Robert Morris University’s School of Education and Social Sciences celebrated National Girls and Women in Sport day by holding their spring symposium in honor of the topic.
The idea first came about when Mary Ann Rafoth, dean of education and social sciences at RMU, read publications that Samantha Monda, assistant professor of psychology, and Lauren Rauscher, assistant professor of sociology, were working on together regarding the impact of sports on girl’s growth and development.
“I thought it was a good fit for RMU because we are a division one school. We have a number of excellent women’s sports and we want to profile women’s issues as a university, so I thought this is perfect,” said Rafoth.
The symposium focused on celebrating successes and opportunities that girls and women have when participating in sports, along with discussing challenges and barriers that they can face.
Broken up into sessions, the first was keynote speaker Dana Voelker, assistant professor of sport and exercise psychology at West Virginia University. Voelker spoke about how women can develop leadership though sport participation.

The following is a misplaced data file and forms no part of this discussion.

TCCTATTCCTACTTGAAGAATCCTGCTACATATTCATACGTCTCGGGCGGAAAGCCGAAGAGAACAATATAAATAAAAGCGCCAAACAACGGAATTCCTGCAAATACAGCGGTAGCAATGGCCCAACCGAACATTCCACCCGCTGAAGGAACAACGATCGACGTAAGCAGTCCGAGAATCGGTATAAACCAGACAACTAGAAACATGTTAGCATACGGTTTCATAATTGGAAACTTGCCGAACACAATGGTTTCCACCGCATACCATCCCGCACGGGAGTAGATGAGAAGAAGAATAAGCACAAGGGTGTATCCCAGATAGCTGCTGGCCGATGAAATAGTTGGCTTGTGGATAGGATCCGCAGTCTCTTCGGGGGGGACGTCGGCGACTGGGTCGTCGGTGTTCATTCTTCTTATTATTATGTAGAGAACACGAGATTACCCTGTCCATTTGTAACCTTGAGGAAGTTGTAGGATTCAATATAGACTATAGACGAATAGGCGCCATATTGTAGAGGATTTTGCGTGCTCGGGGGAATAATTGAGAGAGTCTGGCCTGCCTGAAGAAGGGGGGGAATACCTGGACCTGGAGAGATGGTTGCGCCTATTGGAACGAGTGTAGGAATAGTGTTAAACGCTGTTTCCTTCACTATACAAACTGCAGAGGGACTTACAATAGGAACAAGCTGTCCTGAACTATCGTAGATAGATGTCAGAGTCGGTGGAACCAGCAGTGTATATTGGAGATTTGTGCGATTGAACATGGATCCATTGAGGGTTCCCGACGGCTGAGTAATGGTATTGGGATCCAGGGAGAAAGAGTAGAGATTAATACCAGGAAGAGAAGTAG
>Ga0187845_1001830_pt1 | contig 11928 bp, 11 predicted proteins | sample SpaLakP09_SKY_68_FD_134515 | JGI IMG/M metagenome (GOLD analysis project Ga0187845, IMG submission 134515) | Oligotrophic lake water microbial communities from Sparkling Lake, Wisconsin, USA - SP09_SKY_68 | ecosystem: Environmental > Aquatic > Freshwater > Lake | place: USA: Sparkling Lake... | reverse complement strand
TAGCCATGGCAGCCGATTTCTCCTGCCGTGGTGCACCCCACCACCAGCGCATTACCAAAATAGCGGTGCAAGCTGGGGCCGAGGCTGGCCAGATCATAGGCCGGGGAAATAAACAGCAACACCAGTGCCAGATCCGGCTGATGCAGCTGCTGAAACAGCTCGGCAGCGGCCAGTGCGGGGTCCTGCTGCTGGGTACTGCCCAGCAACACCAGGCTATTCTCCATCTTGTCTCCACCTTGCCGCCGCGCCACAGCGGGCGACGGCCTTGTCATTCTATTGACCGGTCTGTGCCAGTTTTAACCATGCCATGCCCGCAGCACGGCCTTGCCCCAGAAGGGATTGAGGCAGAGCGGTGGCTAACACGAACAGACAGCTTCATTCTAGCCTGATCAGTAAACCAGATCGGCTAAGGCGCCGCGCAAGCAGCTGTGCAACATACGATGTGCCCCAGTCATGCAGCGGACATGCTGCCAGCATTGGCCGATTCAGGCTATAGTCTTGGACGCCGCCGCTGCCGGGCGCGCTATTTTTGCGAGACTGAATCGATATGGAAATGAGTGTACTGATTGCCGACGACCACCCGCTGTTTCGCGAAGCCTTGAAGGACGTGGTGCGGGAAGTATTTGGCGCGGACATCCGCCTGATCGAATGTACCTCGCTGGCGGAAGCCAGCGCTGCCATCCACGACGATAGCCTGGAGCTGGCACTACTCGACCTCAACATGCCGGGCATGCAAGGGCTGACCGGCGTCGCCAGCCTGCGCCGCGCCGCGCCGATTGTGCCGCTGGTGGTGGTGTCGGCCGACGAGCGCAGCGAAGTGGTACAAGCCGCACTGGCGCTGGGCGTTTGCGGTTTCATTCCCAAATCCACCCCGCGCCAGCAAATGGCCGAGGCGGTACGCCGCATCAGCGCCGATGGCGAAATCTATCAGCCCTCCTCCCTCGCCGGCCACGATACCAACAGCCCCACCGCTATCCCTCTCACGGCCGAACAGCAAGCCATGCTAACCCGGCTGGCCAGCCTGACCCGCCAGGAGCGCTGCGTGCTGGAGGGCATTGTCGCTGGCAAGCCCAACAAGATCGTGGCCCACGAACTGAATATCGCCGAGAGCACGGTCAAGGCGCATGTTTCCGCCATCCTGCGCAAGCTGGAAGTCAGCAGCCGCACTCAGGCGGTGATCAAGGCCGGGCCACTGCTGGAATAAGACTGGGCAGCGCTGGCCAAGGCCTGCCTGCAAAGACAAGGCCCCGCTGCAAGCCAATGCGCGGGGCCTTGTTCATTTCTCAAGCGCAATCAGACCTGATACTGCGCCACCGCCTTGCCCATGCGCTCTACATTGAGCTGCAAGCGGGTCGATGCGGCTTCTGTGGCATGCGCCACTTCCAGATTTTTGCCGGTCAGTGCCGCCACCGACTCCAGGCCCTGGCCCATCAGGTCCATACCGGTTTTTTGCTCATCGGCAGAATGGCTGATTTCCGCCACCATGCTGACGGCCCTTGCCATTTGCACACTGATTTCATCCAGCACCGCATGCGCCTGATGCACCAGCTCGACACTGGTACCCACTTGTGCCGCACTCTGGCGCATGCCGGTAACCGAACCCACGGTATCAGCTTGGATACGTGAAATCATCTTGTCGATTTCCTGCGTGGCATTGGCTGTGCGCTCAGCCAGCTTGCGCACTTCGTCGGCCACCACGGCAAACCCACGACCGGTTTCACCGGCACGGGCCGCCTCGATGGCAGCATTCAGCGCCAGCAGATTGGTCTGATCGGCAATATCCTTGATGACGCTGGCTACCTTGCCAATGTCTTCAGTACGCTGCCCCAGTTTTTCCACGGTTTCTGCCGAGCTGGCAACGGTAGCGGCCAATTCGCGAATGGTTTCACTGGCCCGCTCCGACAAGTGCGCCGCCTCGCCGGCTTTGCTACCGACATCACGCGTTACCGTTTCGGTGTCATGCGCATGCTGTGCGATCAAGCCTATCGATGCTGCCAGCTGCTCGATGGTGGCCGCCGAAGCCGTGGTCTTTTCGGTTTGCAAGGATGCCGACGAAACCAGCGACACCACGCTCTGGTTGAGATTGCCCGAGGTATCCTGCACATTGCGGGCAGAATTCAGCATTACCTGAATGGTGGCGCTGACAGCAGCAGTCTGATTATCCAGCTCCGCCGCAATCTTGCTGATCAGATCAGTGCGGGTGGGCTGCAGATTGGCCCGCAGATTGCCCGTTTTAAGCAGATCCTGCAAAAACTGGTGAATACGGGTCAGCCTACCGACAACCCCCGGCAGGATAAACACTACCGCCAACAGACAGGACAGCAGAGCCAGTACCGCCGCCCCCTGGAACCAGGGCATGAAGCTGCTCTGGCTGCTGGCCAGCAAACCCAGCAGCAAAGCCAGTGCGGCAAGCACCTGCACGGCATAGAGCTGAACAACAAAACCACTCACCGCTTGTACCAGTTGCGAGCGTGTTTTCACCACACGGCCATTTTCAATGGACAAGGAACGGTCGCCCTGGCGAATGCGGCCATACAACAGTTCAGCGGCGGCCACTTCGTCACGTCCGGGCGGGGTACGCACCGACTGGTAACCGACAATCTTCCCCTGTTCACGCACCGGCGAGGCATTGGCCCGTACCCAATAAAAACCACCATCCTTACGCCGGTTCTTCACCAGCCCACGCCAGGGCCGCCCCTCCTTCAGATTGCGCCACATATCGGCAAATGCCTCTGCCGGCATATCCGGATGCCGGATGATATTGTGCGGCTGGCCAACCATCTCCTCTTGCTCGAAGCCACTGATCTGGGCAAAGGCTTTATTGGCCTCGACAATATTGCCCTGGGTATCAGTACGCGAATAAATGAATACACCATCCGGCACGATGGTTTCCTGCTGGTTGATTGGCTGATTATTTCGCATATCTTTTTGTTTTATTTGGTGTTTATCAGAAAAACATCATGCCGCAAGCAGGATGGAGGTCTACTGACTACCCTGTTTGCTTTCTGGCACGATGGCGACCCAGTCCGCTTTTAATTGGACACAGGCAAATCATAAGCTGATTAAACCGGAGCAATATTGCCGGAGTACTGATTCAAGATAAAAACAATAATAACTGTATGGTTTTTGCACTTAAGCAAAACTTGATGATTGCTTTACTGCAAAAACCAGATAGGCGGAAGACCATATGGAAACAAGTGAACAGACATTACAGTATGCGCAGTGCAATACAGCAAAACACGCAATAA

After the keynote presentation, two breakout sessions were offered to attendees. Karen Hjerpe, athletic director at California University of Pennsylvania presented Title IX: Gender Equity in Athletics, while Kerrie Kauer, visiting scholar at the University of Pittsburgh, presented Inclusive Excellence: Celebrating LGBT Identities in Sport.
The final session of the day was an applied experience panel with four different panelists that engage women in sport in various ways.
“Finding good quality speakers that can provide a perspective that maybe we wouldn’t get here at RMU was a really important part of putting this together,” said Monda. “So we gathered individuals to hopefully act as role models to our students here.”
Community organizations also joined in the symposium including the Pittsburgh Passion, a professional women’s football team and non-profit Girls on the Run, which helps girls get involved in sport at a young age.
There is a 26 percent gap between the number men and women that participate in sports today, even with women participation being at its peak. Research shows that girls involved in sports are much more confident, have higher self-esteem and better academics.
“The most important piece of today, was to bring people together who care about women in sports… to really have a discussion and identify and promote the good parts of sport because there are so many good things that athletics can bring to our lives,” said Monda.